inclusive classroom May 21, 2018

Five Ways to Promote a More Inclusive Classroom

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The graduation gap continues to exist between traditional and nontraditional students. Although the classroom experience has not been the focus of most institutions’ retention and persistence efforts, faculty can and do play a major role for improving the retention and success of all students. It’s a topic covered extensively in my new book, Creating the Path to Success in the Classroom: Teaching to Close the Graduation Gap for Minority, First-Generation, and Academically Unprepared Students, released earlier this month. While recognizing that there are no easy answers, I offer ideas that can be incorporated in, or modified to align with, faculty’s existing teaching methods. Following are a few excerpts from chapter two, where I suggest five steps for promoting an inclusive classroom:


Responding to microaggressions in college classroom April 30, 2018

Responding to Microaggressions in the Classroom: Taking ACTION

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The term “microaggression” was coined in 1970 to name relatively slight, subtle, and often unintentional offenses that cause harm (Pierce, 1970). Since then, a substantial body of research on microaggressions has demonstrated their prevalence and harmful effects (Boysen, 2012; Solorzan, et. al., 2010; Suárez-Orozco, et. al., 2015; Sue, 2010).


Too many course policies? January 24, 2018

Examining Our Course Policies

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Recent pedagogical interests have me wading through research on multi-tasking and revisiting what’s happening with cheating. In both cases, most of us have policies that prohibit, or in the case of electronic devices, curtail the activity. Evidence of the ineffectiveness of policies in both areas is pretty overwhelming. Lots of students are cheating and using phones in class. Thinking about it, I’m not sure other common policies such as those on attendance, deadlines, and participation are all that stunningly successful either. I’m wondering why and guessing there’s a whole constellation of reasons.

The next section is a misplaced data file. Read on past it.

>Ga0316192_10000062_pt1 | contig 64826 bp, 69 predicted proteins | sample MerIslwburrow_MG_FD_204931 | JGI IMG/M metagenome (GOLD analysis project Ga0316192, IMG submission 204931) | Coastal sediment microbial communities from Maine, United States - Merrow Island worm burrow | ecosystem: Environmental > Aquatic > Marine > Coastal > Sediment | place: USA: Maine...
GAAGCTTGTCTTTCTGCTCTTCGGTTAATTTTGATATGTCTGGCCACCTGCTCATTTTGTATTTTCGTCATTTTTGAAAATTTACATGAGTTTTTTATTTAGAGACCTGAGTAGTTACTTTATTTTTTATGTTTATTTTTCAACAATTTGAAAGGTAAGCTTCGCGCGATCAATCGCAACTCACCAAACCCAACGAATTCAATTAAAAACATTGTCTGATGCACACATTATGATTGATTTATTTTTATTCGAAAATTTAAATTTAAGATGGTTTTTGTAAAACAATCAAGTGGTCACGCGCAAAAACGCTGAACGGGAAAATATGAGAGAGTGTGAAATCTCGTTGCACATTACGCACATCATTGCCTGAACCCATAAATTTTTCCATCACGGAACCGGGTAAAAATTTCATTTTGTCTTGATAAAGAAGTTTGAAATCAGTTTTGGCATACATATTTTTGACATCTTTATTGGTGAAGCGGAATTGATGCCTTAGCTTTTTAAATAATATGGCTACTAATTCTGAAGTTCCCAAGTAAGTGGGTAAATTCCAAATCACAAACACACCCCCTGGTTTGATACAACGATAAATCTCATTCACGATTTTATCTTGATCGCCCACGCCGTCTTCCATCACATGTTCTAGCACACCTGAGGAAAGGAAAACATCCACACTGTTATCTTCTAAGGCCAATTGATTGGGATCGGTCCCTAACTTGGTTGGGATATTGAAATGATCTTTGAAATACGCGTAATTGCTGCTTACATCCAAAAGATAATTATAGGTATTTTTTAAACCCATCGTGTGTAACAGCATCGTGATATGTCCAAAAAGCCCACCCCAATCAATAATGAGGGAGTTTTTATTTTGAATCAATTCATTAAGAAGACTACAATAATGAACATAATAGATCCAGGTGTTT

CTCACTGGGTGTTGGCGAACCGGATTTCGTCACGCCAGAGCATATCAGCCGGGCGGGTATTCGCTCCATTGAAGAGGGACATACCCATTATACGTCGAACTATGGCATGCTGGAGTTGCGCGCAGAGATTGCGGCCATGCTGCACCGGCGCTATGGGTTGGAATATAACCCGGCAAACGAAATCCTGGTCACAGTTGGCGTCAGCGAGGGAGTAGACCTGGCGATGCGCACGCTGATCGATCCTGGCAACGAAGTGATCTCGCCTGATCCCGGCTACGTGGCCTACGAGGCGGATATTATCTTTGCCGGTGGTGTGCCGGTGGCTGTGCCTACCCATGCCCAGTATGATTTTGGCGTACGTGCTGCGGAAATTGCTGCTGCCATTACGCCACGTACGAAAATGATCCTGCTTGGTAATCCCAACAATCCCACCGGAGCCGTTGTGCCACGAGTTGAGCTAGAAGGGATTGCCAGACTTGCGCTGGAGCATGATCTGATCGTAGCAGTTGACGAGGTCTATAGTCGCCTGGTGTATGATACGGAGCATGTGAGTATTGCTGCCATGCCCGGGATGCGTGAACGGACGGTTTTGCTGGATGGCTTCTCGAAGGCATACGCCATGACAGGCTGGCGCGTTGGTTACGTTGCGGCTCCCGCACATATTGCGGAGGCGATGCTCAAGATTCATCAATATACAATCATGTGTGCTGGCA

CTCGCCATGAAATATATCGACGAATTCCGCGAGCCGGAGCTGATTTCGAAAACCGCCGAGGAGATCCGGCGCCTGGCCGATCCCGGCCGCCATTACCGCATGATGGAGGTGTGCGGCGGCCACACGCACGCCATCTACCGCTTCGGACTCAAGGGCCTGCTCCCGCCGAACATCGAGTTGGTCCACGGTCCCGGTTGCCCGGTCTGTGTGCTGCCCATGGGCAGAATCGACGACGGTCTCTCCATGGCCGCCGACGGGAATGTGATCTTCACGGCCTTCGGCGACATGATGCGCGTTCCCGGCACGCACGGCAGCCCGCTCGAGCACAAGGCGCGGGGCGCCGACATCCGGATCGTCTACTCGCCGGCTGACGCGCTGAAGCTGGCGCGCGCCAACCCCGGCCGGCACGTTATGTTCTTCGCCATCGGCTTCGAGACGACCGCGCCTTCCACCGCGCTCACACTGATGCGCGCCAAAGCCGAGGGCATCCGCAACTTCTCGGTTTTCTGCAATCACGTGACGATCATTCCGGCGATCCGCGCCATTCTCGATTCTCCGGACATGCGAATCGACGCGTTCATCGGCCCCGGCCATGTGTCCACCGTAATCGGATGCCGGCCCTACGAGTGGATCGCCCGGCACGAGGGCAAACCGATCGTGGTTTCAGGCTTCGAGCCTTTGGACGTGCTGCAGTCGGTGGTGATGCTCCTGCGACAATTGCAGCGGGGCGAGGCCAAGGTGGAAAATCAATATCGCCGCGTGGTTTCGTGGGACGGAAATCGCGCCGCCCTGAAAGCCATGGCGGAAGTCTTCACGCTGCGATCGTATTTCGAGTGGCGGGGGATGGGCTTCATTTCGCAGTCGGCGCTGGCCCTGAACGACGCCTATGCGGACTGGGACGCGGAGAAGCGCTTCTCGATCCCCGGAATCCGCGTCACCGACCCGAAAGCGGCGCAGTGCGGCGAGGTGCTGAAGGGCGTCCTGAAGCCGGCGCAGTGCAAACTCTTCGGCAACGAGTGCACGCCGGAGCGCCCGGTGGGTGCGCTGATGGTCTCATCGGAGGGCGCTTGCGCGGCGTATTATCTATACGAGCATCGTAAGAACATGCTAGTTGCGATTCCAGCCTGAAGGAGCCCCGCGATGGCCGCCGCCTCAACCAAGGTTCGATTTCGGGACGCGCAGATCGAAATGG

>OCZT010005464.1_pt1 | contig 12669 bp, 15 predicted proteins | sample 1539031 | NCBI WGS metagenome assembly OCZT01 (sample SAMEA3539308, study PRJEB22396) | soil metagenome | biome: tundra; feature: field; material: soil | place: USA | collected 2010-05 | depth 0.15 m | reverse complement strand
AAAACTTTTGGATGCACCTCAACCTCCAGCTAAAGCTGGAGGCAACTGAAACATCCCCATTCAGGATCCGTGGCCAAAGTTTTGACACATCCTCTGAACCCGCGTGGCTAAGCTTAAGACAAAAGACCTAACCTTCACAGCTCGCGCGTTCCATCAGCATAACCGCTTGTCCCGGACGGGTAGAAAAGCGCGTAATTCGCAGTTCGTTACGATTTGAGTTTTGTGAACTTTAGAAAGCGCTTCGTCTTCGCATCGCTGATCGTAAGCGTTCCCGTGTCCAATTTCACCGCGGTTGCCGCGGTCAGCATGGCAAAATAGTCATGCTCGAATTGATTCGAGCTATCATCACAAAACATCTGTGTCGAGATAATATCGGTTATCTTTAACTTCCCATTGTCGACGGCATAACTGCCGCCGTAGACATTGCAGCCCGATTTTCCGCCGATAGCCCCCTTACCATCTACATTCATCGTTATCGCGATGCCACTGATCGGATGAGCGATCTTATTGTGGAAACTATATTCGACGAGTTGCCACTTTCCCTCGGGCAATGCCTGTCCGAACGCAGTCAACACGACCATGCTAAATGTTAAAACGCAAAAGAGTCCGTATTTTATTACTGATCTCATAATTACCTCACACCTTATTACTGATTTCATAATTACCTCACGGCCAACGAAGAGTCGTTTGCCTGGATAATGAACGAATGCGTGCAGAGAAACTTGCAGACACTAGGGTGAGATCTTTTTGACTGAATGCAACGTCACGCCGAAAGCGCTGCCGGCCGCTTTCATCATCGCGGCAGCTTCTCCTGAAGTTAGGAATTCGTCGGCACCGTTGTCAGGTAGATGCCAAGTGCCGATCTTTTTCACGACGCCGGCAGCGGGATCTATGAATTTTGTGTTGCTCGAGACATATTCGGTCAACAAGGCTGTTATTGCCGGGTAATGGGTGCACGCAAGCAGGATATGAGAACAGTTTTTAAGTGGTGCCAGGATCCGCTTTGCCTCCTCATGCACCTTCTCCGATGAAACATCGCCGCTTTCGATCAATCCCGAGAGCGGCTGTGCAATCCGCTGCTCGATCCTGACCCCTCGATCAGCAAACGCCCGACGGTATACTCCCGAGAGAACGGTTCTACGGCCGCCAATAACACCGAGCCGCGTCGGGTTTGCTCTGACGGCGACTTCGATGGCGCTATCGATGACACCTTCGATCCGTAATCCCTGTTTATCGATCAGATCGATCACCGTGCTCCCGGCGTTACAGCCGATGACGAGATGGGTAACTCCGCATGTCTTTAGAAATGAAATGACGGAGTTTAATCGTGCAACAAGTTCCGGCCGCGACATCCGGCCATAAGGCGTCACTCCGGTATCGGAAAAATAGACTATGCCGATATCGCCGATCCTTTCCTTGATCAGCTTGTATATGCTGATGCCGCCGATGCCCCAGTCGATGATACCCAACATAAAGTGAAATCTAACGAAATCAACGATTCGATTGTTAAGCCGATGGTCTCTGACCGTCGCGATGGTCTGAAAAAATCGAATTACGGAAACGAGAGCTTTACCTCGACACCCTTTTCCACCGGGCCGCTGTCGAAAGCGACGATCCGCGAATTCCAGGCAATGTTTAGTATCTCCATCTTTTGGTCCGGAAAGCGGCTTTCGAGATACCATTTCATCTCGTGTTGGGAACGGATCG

Creating a positive classroom environment January 22, 2018

Six Ways to Promote a Positive Learning Environment

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During the past 10 years, my colleagues and I have observed a steady increase in specific behaviors that create conflict in our classrooms. These disruptive behaviors do not arise every day and certainly are not exhibited by all students, but collectively, my colleagues and I could fill a sizeable bucket every year with examples of student behaviors that are rude, hostile, or confrontational. A belief that students have the right to do whatever they want because they are paying for their educational experience, and that faculty have no right to impose limitations on this freedom, is rooted in students’ assumption that as consumers of higher education, their individual needs and desires are the only relevant factor faculty should consider when developing course policies, assignments, and curriculum (Fullerton, 2013)